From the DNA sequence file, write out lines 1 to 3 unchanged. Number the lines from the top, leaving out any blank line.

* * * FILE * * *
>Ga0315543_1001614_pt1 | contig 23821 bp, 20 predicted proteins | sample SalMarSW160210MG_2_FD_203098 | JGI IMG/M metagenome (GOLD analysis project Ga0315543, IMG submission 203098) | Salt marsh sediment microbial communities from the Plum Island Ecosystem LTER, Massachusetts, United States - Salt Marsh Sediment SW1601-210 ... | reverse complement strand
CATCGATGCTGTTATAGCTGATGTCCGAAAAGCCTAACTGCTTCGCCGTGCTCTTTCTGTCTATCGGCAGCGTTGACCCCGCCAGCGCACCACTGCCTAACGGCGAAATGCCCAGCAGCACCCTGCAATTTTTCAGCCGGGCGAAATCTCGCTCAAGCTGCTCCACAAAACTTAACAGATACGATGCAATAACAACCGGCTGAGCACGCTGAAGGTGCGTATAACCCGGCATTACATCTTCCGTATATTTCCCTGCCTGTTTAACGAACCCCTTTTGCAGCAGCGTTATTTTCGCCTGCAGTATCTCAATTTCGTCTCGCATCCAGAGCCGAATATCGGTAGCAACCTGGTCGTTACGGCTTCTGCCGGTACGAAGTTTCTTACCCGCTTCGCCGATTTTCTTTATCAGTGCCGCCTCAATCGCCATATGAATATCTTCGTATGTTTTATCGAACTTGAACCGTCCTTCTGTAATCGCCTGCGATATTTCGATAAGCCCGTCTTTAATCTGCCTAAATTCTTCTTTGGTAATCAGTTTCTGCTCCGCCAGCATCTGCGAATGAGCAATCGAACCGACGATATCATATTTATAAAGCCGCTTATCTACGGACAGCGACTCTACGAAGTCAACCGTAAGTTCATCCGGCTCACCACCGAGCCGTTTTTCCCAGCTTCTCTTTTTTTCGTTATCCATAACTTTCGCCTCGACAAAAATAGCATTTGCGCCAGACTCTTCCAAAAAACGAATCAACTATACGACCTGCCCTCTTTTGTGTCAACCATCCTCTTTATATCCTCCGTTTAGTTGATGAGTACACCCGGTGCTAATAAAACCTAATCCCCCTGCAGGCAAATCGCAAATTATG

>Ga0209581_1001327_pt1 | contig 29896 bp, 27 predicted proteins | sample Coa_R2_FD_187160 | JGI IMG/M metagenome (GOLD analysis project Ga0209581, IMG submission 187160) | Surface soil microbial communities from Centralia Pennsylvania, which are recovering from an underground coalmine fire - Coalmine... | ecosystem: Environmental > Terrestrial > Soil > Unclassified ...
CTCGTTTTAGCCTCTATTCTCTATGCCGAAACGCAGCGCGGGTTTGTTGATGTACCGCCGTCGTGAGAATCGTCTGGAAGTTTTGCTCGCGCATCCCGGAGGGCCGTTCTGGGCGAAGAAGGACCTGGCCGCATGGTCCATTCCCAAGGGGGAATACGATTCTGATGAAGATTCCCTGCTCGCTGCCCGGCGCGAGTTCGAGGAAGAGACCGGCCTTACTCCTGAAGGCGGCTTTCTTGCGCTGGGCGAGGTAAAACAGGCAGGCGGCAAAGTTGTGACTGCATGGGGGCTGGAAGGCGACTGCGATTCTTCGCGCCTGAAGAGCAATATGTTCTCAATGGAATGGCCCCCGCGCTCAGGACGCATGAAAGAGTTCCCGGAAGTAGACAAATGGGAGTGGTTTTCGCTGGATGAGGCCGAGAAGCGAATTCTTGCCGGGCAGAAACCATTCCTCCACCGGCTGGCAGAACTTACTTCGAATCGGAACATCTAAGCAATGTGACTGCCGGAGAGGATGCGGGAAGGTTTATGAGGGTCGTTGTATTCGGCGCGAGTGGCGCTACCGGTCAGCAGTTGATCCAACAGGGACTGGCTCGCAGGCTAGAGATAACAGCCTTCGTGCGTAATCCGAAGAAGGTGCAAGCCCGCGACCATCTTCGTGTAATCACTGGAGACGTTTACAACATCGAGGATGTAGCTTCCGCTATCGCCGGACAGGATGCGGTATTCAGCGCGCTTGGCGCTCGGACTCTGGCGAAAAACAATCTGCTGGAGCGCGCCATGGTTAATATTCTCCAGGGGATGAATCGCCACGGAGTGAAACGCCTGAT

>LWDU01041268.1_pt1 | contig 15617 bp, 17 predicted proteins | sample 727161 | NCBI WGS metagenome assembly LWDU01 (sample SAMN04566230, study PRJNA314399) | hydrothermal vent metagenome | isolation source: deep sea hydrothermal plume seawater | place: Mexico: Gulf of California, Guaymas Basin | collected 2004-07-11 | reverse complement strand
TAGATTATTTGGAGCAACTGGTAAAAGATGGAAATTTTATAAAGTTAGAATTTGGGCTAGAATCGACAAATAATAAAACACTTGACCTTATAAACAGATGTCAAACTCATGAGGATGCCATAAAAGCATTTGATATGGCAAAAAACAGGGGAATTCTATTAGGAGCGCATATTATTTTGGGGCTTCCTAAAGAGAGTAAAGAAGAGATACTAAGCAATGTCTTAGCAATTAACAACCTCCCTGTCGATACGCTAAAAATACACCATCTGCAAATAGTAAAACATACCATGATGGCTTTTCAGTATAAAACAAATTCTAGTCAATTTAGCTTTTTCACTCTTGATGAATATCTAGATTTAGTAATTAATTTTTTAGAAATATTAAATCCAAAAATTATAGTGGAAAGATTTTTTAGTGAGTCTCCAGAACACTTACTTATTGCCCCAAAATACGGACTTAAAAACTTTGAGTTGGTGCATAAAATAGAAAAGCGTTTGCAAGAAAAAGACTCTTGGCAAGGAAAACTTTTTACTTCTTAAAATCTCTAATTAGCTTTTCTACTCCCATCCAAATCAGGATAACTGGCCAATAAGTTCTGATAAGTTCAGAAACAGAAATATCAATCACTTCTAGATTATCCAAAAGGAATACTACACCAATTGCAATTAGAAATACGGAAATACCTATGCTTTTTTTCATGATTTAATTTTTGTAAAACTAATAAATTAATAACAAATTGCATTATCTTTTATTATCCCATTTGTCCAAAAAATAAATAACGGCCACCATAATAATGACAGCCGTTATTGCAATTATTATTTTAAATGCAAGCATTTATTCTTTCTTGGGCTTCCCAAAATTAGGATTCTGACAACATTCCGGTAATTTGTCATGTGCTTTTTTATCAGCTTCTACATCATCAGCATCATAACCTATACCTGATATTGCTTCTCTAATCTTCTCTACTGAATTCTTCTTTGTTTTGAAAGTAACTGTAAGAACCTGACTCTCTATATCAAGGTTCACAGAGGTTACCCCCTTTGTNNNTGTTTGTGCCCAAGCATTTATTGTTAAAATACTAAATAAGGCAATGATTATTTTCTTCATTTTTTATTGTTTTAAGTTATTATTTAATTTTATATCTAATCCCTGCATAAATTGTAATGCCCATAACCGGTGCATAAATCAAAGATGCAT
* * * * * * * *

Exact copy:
>Ga0315543_1001614_pt1 | contig 23821 bp, 20 predicted proteins | sample SalMarSW160210MG_2_FD_203098 | JGI IMG/M metagenome (GOLD analysis project Ga0315543, IMG submission 203098) | Salt marsh sediment microbial communities from the Plum Island Ecosystem LTER, Massachusetts, United States - Salt Marsh Sediment SW1601-210 ... | reverse complement strand
CATCGATGCTGTTATAGCTGATGTCCGAAAAGCCTAACTGCTTCGCCGTGCTCTTTCTGTCTATCGGCAGCGTTGACCCCGCCAGCGCACCACTGCCTAACGGCGAAATGCCCAGCAGCACCCTGCAATTTTTCAGCCGGGCGAAATCTCGCTCAAGCTGCTCCACAAAACTTAACAGATACGATGCAATAACAACCGGCTGAGCACGCTGAAGGTGCGTATAACCCGGCATTACATCTTCCGTATATTTCCCTGCCTGTTTAACGAACCCCTTTTGCAGCAGCGTTATTTTCGCCTGCAGTATCTCAATTTCGTCTCGCATCCAGAGCCGAATATCGGTAGCAACCTGGTCGTTACGGCTTCTGCCGGTACGAAGTTTCTTACCCGCTTCGCCGATTTTCTTTATCAGTGCCGCCTCAATCGCCATATGAATATCTTCGTATGTTTTATCGAACTTGAACCGTCCTTCTGTAATCGCCTGCGATATTTCGATAAGCCCGTCTTTAATCTGCCTAAATTCTTCTTTGGTAATCAGTTTCTGCTCCGCCAGCATCTGCGAATGAGCAATCGAACCGACGATATCATATTTATAAAGCCGCTTATCTACGGACAGCGACTCTACGAAGTCAACCGTAAGTTCATCCGGCTCACCACCGAGCCGTTTTTCCCAGCTTCTCTTTTTTTCGTTATCCATAACTTTCGCCTCGACAAAAATAGCATTTGCGCCAGACTCTTCCAAAAAACGAATCAACTATACGACCTGCCCTCTTTTGTGTCAACCATCCTCTTTATATCCTCCGTTTAGTTGATGAGTACACCCGGTGCTAATAAAACCTAATCCCCCTGCAGGCAAATCGCAAATTATG

>Ga0209581_1001327_pt1 | contig 29896 bp, 27 predicted proteins | sample Coa_R2_FD_187160 | JGI IMG/M metagenome (GOLD analysis project Ga0209581, IMG submission 187160) | Surface soil microbial communities from Centralia Pennsylvania, which are recovering from an underground coalmine fire - Coalmine... | ecosystem: Environmental > Terrestrial > Soil > Unclassified ...